Considering the aforementioned three variables with three levels, an orthogonal array (Table 5) has been designed for experimentation of extruded and sintered samples. The variation of wear rates of sintered, as well as extruded specimen for two types of composites, are presented in Figs. 8 and 9. Mass loss of the pin was estimated from the recorded mass of the sample before and after wear test. The mass loss the test is defined as (Soltani et al. 2014):
Table 5

L9 orthogonal array followed for wear analysis

Run

Load (N)

Track dia (mm)

RPM of counter disc

1

20

50

200

2

20

70

400

3

20

90

600

4

40

50

400

5

40

70

600

6

40

90

200

7

60

50

600

8

60

70

200

9

60

90

400

Fig. 8

Wear rate for each run for sample type 1

Fig. 9

Wear rate for each run for sample type 2

$$ \varDelta w=\left({w}_{\mathrm{a}}-{w}_{\mathrm{b}}\right) $$
(7)

where w a and w b are the mass of the sample before and after the test, respectively.

The volume loss of the AMCs is estimated as the following relation:
$$ \mathrm{Volume}\ \mathrm{loss}\ \left({\mathrm{mm}}^3\right) = \mathrm{Mass}\ \mathrm{loss}\ \left(\mathrm{g}\right)\ /\ \mathrm{Density}\ \left(\mathrm{g}/{\mathrm{mm}}^3\right) $$
(8)
The volumetric wear rate Wr (mm3/Km) was estimated by following the relation
$$ {\mathrm{W}}_{\mathrm{r}} = \mathrm{Volume}\ \mathrm{loss}\ \left({\mathrm{mm}}^3\right)\ /\ \mathrm{Sliding}\ \mathrm{distance}\ \left(\mathrm{K}\mathrm{m}\right) $$
(9)

Several researchers have reported the direct proportionality relation of hardness with wear resistance. The bond strength between the matrix and reinforcement material improves after extrusion which improves wear resistance, and it also avoids three-body abrasive wear (Ramesh et al. 1992).

Wear microscopy

SEM photomicrographs of the AMCs and extruded specimen for run-2 and 7 are shown in Fig. 10. It is observed there is lesser extent of grooving for extruded specimen than the AMCs. The grooves of the unextruded AMCs are coarse and heavy plastic deformation occuring at the groove linings. Also, granular and flake-like debris are observed around the grooves.
Fig. 10

SEM micrographs of worn surfaces

At higher loading conditions of 40 and 60 N with higher RPM of 600 grooving and scratching plays a predominant role over abrasion. The images showing a large amount of white particles present at the tribosurface which can be attributed to the oxidation of the surface due to frictional heating as the aluminium surface is oxide-prone.

At very high loading and high-velocity condition delamination and combination of abrasion, delamination and adhesion mechanism of wear came into the picture. Due to frequent repetitive sliding behaviour, subsurface crack has been induced due to the fatigue failure of the pin. These subsurface cracks grow with increasing travel distance, and eventually, shear deformation occurs to the surface. Moreover, at the adverse conditions, melting, thermal softening and adhesion take the predominant role to cause plastic deformation. In the case of AMCs, the mechanism of wear is less severe than the base metal alloys. Metal/graphite composite forms a lubricating layer on the tribosurface due to the shearing of graphite particles which prevents the metal to metal contact, causing the reduction of friction and wear.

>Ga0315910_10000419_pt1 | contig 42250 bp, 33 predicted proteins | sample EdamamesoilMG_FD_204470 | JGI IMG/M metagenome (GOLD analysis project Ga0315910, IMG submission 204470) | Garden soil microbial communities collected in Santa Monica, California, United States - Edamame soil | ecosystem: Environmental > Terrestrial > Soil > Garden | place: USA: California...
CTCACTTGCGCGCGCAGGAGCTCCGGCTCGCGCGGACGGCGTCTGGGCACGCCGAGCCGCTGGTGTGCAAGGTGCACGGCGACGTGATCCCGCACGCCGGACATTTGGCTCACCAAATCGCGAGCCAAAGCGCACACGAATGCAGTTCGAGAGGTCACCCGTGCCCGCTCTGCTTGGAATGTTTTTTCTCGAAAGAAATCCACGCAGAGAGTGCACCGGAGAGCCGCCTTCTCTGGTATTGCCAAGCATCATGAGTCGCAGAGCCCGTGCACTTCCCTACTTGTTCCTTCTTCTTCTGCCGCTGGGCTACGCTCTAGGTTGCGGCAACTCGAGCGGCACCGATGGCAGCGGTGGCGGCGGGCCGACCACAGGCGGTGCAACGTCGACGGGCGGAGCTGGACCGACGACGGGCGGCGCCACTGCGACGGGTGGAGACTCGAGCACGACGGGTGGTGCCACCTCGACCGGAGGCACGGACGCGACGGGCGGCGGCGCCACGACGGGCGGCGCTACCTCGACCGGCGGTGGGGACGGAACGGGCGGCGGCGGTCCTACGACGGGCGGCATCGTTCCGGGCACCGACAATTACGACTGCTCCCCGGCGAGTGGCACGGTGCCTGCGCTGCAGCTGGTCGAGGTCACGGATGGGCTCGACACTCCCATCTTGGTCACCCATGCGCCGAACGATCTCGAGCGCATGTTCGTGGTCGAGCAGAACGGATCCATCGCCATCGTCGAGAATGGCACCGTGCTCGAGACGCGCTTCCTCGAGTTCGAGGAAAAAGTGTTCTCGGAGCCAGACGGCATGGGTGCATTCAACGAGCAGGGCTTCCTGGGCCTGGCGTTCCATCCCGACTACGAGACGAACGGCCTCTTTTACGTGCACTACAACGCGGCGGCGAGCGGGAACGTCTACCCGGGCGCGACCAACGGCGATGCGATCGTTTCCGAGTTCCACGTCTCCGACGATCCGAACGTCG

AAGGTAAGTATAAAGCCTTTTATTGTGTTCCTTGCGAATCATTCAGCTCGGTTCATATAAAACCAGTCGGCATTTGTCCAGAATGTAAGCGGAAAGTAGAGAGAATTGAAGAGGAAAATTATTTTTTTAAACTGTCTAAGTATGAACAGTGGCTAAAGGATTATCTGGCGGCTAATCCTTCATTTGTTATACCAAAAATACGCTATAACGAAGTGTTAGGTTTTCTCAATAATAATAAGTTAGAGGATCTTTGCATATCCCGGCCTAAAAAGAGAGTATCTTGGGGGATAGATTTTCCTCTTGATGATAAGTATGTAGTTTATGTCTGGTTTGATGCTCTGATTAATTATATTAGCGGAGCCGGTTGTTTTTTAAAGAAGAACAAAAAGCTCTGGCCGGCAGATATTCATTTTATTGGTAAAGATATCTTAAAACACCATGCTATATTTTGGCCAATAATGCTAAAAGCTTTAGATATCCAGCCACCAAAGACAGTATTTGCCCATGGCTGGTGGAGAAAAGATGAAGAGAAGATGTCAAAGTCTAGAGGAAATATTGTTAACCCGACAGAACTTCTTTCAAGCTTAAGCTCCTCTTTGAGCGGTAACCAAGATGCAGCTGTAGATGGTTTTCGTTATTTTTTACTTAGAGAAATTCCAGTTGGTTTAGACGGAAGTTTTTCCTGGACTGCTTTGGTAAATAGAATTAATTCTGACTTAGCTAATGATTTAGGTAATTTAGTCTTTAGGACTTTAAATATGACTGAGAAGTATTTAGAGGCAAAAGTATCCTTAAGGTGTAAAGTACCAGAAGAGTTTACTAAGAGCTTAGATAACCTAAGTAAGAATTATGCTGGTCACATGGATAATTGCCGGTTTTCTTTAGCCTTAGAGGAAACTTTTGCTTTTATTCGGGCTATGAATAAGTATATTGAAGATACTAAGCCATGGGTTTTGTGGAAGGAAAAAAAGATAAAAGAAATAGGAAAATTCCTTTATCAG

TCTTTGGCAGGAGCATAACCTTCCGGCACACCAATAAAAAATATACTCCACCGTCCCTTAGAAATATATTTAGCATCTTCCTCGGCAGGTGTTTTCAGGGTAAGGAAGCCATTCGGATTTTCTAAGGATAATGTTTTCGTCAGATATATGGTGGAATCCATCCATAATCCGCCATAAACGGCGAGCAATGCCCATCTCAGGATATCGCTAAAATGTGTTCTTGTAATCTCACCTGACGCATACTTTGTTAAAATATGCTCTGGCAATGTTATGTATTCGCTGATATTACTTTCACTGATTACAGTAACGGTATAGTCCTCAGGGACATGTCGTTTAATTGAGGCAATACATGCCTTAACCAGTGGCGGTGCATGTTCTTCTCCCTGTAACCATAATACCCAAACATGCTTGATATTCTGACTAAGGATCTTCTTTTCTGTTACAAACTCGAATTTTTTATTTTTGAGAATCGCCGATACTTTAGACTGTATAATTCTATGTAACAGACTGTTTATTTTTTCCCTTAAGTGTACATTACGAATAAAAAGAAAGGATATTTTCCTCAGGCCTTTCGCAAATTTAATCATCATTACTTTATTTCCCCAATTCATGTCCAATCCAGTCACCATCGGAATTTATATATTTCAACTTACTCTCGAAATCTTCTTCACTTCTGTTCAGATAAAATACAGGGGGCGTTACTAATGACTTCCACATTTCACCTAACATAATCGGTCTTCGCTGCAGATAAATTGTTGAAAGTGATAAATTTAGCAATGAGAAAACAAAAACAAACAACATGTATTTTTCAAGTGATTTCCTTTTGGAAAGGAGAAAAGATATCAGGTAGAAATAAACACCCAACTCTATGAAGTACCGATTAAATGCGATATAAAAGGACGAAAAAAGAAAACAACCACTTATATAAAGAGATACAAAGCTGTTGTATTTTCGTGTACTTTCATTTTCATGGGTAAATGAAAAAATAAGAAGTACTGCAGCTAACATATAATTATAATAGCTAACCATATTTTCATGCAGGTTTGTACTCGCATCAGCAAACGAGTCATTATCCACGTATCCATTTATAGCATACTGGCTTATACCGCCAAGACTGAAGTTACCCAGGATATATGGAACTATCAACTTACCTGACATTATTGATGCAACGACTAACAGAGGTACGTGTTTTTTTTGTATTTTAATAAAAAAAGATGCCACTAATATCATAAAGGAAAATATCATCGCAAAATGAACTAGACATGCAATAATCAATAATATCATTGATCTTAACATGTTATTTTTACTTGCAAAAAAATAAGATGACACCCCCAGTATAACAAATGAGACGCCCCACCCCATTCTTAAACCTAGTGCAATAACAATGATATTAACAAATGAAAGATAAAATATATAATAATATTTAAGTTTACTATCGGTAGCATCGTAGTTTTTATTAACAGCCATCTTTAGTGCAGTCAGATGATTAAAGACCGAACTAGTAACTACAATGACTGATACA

Conclusions

The effect of extrusion on the improvement of the mechanical and tribological properties of the AMCs was investigated. The results of this investigations are summerised as follows:
  1. (a)

    Mechanical properties of both types of AMCs are improved due to the improved bond strength after extruding it through mathematically contoured cosine profiled die.

     
  2. (b)

    It was found very less amount of surface defects (few cracks at the corner zone) in the extruded product and supports improvement of flexural strength and tribological properties. Wear rate of the extruded specimen is lesser compared to that of the sintered specimen for each run.

     
  3. (c)

    The addition of zinc causes liquid phase sintering because of its low melting temperature that leads higher bond strength and density and gives a comparative better performance for the composition. The addition of more amount of fine titanium may improve the properties manifold by compromising with thermal conductivity.

     
  4. (d)

    Shearing of the well-distributed graphite particles at the tribosurface acts as a lubricant. So, the addition of graphite particle improves the wear resistance by compromising the little amount of hardness.

     
  5. (e)

    At higher loading and sliding velocity condition, a mixed type of wear mechanism (oxidative, delamination, adhesive and abrasion) takes place. But oxidative and delamination are the predominating wear mechanism found on the surface.

     

Declarations

Authors’ contributions

All authors read and approved the final manuscript.

Competing interests

The authors declare that they have no competing interests.

Open AccessThis article is distributed under the terms of the Creative Commons Attribution 4.0 International License (http://creativecommons.org/licenses/by/4.0/), which permits unrestricted use, distribution, and reproduction in any medium, provided you give appropriate credit to the original author(s) and the source, provide a link to the Creative Commons license, and indicate if changes were made.

Authors’ Affiliations

(1)
Department of Mechanical Engineering, National Institute of Technology

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Copyright

© The Author(s). 2017